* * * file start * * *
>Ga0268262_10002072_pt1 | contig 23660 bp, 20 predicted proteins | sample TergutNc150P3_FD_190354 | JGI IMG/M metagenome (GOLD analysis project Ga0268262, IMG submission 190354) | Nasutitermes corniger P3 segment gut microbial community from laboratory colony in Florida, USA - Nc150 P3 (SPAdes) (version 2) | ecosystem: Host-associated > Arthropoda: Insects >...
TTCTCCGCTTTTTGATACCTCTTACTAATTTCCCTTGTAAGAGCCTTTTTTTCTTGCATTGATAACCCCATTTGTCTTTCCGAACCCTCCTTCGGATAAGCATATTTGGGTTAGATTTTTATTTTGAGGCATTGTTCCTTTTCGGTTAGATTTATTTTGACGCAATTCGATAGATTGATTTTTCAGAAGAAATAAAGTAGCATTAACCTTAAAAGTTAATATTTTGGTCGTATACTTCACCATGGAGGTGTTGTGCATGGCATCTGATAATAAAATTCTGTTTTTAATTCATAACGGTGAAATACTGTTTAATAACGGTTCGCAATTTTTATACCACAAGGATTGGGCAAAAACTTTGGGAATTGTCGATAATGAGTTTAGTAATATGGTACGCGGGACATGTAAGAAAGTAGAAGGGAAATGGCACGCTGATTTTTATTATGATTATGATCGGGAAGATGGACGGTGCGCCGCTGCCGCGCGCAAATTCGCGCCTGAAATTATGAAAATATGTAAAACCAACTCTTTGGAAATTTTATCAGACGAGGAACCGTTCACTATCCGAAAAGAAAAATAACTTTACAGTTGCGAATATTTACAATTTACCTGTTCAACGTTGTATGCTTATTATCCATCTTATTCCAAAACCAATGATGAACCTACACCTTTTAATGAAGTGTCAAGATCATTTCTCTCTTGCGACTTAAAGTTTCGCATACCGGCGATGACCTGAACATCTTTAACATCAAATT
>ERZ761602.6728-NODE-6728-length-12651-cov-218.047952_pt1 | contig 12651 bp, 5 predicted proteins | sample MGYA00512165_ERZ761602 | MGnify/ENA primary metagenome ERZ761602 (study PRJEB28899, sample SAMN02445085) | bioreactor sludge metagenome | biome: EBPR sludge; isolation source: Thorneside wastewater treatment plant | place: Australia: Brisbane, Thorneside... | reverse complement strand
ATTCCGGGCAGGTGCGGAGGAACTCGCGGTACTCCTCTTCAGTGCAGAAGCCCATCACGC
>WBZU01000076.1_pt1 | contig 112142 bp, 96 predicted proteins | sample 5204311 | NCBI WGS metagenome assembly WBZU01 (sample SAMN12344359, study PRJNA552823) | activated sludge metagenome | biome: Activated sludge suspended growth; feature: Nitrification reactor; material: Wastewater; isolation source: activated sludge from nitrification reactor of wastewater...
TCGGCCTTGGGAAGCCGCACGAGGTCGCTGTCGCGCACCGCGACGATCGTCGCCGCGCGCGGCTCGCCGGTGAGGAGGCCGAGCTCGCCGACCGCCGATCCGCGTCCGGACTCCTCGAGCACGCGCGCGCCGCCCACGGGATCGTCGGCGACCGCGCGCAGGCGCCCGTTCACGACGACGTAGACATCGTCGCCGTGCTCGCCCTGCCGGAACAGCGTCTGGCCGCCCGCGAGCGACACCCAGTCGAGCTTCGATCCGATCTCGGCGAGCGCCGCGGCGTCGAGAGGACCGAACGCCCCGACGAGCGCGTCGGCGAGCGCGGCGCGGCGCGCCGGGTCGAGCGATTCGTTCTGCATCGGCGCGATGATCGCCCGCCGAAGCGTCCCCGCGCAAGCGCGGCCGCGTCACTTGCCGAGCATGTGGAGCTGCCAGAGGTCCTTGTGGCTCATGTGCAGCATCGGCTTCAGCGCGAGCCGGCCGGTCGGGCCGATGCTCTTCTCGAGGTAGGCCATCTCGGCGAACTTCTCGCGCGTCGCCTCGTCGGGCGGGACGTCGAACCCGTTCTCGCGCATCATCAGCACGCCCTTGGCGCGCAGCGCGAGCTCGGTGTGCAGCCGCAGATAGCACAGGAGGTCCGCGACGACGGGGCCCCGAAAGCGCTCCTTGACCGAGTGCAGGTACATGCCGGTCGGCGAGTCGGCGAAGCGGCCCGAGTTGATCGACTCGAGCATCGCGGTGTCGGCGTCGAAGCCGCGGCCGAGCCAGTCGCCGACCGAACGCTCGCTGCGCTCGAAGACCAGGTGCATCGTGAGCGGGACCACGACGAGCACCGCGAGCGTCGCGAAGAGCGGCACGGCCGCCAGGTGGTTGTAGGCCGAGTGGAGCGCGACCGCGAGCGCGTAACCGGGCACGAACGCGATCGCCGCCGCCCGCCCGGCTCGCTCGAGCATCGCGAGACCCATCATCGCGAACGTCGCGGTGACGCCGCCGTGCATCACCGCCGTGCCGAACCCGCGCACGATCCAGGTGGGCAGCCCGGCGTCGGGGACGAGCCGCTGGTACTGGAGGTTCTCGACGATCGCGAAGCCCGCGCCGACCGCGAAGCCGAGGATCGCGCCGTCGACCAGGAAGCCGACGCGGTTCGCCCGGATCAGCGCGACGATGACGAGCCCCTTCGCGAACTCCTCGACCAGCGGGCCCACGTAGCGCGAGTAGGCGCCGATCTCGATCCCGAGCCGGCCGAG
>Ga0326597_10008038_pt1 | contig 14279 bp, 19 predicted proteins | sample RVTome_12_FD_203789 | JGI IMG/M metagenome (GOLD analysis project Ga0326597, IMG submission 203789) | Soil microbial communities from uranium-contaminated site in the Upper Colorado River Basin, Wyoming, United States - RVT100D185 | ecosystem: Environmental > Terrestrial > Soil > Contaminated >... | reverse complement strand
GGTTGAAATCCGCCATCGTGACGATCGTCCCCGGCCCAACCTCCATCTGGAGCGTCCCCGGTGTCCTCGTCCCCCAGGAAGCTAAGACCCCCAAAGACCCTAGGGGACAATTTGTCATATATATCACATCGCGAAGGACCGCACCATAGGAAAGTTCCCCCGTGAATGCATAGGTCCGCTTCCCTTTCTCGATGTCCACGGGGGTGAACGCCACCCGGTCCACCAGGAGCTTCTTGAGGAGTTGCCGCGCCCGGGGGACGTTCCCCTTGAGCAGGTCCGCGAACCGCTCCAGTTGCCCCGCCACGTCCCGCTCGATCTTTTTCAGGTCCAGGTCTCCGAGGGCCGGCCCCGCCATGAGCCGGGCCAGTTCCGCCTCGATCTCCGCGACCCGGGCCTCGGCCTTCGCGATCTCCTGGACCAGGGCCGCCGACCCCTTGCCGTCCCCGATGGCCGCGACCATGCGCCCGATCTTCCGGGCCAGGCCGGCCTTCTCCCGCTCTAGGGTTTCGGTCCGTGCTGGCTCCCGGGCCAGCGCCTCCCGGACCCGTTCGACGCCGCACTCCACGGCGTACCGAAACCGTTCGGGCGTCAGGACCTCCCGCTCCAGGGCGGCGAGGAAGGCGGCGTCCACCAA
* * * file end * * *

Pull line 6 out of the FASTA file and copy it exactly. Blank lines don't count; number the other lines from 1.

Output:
TCGGCCTTGGGAAGCCGCACGAGGTCGCTGTCGCGCACCGCGACGATCGTCGCCGCGCGCGGCTCGCCGGTGAGGAGGCCGAGCTCGCCGACCGCCGATCCGCGTCCGGACTCCTCGAGCACGCGCGCGCCGCCCACGGGATCGTCGGCGACCGCGCGCAGGCGCCCGTTCACGACGACGTAGACATCGTCGCCGTGCTCGCCCTGCCGGAACAGCGTCTGGCCGCCCGCGAGCGACACCCAGTCGAGCTTCGATCCGATCTCGGCGAGCGCCGCGGCGTCGAGAGGACCGAACGCCCCGACGAGCGCGTCGGCGAGCGCGGCGCGGCGCGCCGGGTCGAGCGATTCGTTCTGCATCGGCGCGATGATCGCCCGCCGAAGCGTCCCCGCGCAAGCGCGGCCGCGTCACTTGCCGAGCATGTGGAGCTGCCAGAGGTCCTTGTGGCTCATGTGCAGCATCGGCTTCAGCGCGAGCCGGCCGGTCGGGCCGATGCTCTTCTCGAGGTAGGCCATCTCGGCGAACTTCTCGCGCGTCGCCTCGTCGGGCGGGACGTCGAACCCGTTCTCGCGCATCATCAGCACGCCCTTGGCGCGCAGCGCGAGCTCGGTGTGCAGCCGCAGATAGCACAGGAGGTCCGCGACGACGGGGCCCCGAAAGCGCTCCTTGACCGAGTGCAGGTACATGCCGGTCGGCGAGTCGGCGAAGCGGCCCGAGTTGATCGACTCGAGCATCGCGGTGTCGGCGTCGAAGCCGCGGCCGAGCCAGTCGCCGACCGAACGCTCGCTGCGCTCGAAGACCAGGTGCATCGTGAGCGGGACCACGACGAGCACCGCGAGCGTCGCGAAGAGCGGCACGGCCGCCAGGTGGTTGTAGGCCGAGTGGAGCGCGACCGCGAGCGCGTAACCGGGCACGAACGCGATCGCCGCCGCCCGCCCGGCTCGCTCGAGCATCGCGAGACCCATCATCGCGAACGTCGCGGTGACGCCGCCGTGCATCACCGCCGTGCCGAACCCGCGCACGATCCAGGTGGGCAGCCCGGCGTCGGGGACGAGCCGCTGGTACTGGAGGTTCTCGACGATCGCGAAGCCCGCGCCGACCGCGAAGCCGAGGATCGCGCCGTCGACCAGGAAGCCGACGCGGTTCGCCCGGATCAGCGCGACGATGACGAGCCCCTTCGCGAACTCCTCGACCAGCGGGCCCACGTAGCGCGAGTAGGCGCCGATCTCGATCCCGAGCCGGCCGAG